Lee Leffingwell's Outsourcing of Trail of Lights Sets Bad Precedent

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I don't mean to step on Katherine's post from earlier today, but I have to be honest in saying that I'm not nearly as enthusiastic as she is about today's announcement regarding the RunTex takeover of Austin's historic Trail of Lights. For more information as well as the Mayor's press release on the issue, check out Katherine's post; I won't repeat it here.

I'm disappointed by today's announcement that the only way to “rescue” the Trail of Lights, after having jettisoned it from the city budget, is to outsource it to a private, albeit, non-profit entity. My disagreement goes beyond the politics of this May's municipal election (I'm sure it's just simple co-incidence this announcement came in the lead up of the Mayor's re-election kick-off). My difference of opinion comes down to a fundamentally different perspective on how we treat events that have arguably belonged in the public domain.

The Trail of Lights is in a unique category- that of government sponsored public events. The City of Austin, as a government entity, has had a long tradition and history of providing over 300,000 residents and visitors alike, with a memorable touchstone. It is an event, not unlike city sponsored fireworks or festivals, where government in its most direct tangible form, has the opportunity to showcase how it can work to provide a public good to the people.

Cutting the Trail of Lights funding from the budget was a poor decision when it started in 2009. In 2010, the budget was cut entirely. Then the city privatized the event for 2011 which turned out to be a disaster. And now we are supposed to get excited about handing over a nearly half century old tradition to a non-profit, even if it is RunTex?

And what if it is successful? The message we will have sent is, the City of Austin has failed not only itself and the legacy of the Trail of Lights, but we have ceded the debate over whether there is a role for government sponsored public events.

If successful, people won't rave about the return of Austin's Trail of Lights. They will rave about RunTex's Trail of Lights. And lost forever will be our chance to get it back. Lost will be our argument to not only say, but show the public that city taxes do more than just make payroll, that they can bring joy and serendipity into untold lives, and be the basis for memories that last a lifetime for every resident regardless of how rich or poor, how old or young, how native or foreign they are to our City.

I wish I could see this as 'gaining' something back. I hold out hope that maybe the City will one day find the money and courage to reclaim this history

The event, originally known as Yule Fest, began in 1965 by Mrs. Alden Mabel Davis and former Parks and Recreation Directory Beverly Sheffield as a holiday gift from the Parks and Recreation Department to the citizens of Austin and its visitors.

We are giving away the City's gift to the people.  

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Former Publisher & Owner of the Burnt Orange Report. Political Thinker, Digital Explorer, and Time Traveler.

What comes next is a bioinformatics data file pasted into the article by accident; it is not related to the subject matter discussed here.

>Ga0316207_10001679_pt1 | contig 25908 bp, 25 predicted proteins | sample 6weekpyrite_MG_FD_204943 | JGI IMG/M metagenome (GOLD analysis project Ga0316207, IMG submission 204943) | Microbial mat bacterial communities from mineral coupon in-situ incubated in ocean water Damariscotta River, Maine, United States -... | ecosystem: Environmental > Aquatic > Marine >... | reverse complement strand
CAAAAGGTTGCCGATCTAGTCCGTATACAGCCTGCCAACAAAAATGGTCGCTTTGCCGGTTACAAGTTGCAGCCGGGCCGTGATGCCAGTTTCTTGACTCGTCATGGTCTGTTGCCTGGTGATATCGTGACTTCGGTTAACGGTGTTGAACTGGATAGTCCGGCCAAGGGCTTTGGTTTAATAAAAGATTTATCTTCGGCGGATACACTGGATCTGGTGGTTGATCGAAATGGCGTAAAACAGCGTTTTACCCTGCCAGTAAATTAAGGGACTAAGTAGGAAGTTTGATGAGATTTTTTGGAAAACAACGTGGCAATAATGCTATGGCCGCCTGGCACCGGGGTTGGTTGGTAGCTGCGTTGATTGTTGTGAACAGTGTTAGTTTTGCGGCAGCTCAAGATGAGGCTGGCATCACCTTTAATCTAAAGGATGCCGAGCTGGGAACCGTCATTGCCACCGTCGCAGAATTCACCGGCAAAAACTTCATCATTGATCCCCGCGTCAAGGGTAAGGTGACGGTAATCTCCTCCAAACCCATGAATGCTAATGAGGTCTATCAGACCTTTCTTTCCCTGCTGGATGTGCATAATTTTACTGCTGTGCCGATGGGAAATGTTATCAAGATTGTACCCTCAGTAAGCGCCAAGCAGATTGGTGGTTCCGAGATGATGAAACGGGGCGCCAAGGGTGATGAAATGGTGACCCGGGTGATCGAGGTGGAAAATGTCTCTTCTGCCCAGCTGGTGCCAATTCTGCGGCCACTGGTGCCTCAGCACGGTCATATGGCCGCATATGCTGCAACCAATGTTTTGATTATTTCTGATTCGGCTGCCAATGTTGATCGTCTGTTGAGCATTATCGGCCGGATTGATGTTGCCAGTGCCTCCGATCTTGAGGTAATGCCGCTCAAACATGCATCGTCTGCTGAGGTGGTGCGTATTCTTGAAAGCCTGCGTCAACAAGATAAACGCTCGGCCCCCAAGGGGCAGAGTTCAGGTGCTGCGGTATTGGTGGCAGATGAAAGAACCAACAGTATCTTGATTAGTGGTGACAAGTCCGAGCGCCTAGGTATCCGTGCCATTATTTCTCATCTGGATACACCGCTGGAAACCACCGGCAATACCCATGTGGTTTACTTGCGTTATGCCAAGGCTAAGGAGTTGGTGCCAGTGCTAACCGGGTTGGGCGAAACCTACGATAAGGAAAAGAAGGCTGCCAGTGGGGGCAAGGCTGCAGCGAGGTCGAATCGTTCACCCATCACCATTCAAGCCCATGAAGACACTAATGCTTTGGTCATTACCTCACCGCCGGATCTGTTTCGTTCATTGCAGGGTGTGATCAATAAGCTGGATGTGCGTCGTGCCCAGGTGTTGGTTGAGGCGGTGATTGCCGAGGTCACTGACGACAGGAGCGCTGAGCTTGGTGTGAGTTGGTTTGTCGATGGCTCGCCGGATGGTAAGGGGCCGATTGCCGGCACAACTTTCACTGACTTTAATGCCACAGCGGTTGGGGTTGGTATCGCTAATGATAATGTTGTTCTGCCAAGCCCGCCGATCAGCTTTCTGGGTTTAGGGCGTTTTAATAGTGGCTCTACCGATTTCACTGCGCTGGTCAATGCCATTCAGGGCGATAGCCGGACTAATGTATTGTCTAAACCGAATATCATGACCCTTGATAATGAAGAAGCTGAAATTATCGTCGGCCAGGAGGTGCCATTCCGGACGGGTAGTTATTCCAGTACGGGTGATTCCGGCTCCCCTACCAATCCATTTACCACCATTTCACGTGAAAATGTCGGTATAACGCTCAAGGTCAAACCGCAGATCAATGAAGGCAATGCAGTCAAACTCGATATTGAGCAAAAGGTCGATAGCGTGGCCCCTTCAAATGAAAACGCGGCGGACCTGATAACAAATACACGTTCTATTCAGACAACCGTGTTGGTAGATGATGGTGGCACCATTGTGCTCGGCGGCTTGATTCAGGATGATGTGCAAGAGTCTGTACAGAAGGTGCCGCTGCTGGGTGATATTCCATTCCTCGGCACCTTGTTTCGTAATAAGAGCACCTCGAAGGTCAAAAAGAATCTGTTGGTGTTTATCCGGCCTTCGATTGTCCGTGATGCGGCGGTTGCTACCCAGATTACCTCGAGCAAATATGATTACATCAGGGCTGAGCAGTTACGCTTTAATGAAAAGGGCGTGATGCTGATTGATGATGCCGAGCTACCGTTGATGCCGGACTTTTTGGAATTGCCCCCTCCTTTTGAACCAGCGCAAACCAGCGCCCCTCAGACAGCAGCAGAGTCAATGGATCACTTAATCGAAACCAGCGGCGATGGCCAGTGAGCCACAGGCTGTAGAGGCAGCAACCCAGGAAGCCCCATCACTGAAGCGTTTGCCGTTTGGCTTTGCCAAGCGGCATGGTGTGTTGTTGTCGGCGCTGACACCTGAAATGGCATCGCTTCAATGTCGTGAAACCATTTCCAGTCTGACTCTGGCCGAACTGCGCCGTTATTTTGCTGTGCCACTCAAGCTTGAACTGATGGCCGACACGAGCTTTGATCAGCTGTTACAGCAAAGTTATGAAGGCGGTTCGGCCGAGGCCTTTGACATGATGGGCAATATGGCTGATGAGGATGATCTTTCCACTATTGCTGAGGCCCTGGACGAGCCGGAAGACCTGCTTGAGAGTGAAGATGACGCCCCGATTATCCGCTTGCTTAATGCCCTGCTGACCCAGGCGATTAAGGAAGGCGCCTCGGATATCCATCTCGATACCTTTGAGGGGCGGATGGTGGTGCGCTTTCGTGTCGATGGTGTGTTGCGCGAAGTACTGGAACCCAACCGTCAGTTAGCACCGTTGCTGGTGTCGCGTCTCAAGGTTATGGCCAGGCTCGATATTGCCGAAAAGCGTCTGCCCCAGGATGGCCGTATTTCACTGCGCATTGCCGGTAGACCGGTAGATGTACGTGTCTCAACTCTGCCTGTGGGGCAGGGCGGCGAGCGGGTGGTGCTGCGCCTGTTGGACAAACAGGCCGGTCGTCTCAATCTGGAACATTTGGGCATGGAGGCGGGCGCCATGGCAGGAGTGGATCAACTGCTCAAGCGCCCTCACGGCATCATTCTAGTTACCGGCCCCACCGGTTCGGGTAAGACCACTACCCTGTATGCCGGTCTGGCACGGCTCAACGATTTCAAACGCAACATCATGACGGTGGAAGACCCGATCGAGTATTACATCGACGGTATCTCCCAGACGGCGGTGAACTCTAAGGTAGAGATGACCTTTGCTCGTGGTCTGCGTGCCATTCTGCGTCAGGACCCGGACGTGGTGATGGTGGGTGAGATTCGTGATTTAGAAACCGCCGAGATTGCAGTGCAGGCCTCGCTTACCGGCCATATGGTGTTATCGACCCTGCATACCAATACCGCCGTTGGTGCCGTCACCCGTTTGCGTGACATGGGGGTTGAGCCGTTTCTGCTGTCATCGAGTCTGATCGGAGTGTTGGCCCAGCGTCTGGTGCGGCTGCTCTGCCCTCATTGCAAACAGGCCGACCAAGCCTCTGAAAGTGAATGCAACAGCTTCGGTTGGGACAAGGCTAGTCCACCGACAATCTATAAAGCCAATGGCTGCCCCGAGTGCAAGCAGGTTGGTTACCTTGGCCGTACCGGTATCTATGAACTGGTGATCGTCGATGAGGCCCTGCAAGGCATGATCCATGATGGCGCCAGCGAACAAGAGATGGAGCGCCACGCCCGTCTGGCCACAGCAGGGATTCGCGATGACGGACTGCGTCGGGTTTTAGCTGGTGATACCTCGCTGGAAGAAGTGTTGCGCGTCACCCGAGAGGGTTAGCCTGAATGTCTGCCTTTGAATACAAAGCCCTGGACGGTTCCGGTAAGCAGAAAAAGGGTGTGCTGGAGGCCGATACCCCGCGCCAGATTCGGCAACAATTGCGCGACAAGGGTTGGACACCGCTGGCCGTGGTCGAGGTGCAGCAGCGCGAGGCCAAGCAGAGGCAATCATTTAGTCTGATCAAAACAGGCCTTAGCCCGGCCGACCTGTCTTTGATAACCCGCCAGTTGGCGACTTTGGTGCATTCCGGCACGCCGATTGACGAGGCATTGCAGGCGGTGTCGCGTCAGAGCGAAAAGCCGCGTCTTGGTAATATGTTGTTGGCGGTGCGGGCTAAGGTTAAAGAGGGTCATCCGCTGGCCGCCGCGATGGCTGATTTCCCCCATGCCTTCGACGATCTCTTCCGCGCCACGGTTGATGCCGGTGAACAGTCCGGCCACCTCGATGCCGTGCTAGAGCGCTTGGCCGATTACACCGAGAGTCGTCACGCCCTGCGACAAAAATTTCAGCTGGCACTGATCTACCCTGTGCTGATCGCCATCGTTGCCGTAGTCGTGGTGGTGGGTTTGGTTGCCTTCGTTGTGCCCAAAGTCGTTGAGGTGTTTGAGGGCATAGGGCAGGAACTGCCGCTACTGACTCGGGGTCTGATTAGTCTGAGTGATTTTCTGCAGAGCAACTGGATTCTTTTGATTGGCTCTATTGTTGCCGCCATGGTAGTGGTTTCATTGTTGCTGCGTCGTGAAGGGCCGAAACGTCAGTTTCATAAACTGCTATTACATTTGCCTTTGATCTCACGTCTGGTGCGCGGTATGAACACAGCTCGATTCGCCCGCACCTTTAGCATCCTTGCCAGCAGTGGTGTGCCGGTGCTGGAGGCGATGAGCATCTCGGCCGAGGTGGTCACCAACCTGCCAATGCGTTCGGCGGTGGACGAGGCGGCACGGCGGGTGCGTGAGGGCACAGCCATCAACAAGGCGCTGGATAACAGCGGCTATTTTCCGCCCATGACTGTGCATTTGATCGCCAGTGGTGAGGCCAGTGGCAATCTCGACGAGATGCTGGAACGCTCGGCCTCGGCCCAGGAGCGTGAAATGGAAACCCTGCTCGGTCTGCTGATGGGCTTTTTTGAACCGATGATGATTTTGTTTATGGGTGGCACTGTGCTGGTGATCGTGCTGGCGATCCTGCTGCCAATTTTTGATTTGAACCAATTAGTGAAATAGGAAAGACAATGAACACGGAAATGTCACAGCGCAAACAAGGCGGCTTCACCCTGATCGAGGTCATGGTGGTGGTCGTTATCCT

9 Comments

  1. Unmet Needs
    Where do you expect to get $716,000 in taxpayer dollars to pay for it? The city's in a huge budget crunch, and we have a lot of unmet needs that are frankly way more important than a light show in a park.

    Every year in the City's budgeting process, there's a long list of unmet needs — things the City would like to pay for but simply cannot afford. These are more important to the daily lives of Austinites — especially the neediest Austinites — than spending taxpayer dollars on a holiday light show.

    These are lean times. If it was the 90's and things were booming, sure, spend City money on a light show. Right now, however, we're trying to deal with water and utility rates that may well go up dramatically this year and most negatively impact our lowest-income Austinites. Can we spend your imaginary $716,000 to offset those increases instead?

    I like Trail of Lights. It's fun. I will do the 5K again this year. Chris Riley tells me there's going to be a Bike night, too. I'm down. But honestly if I had a choice between spending three quarters of a million taxpayer dollars on that, or on programs like free home weatherization for low-income Austinites, or increased frequency on CapMetro and extended hours on weekends, I'd pick either of the latter. Or repairing leaks in our water system. Expanding solar panel rebates. More xeriscaping. Free permitting for garage apartment construction in the Central City! I could go on.

    We can't even always meet the basic needs of the most impoverished Austinites. Many social service providers lost their contracts this year. You mean to say we should spend money on entertainment while people are going hungry, homeless, choosing between electricity and medicine and food?! If our City Council decided that we should spend precious resources on a light show rather than helping the neediest, helping fund basic social services, then I'd be frankly appalled at their lack of judgment.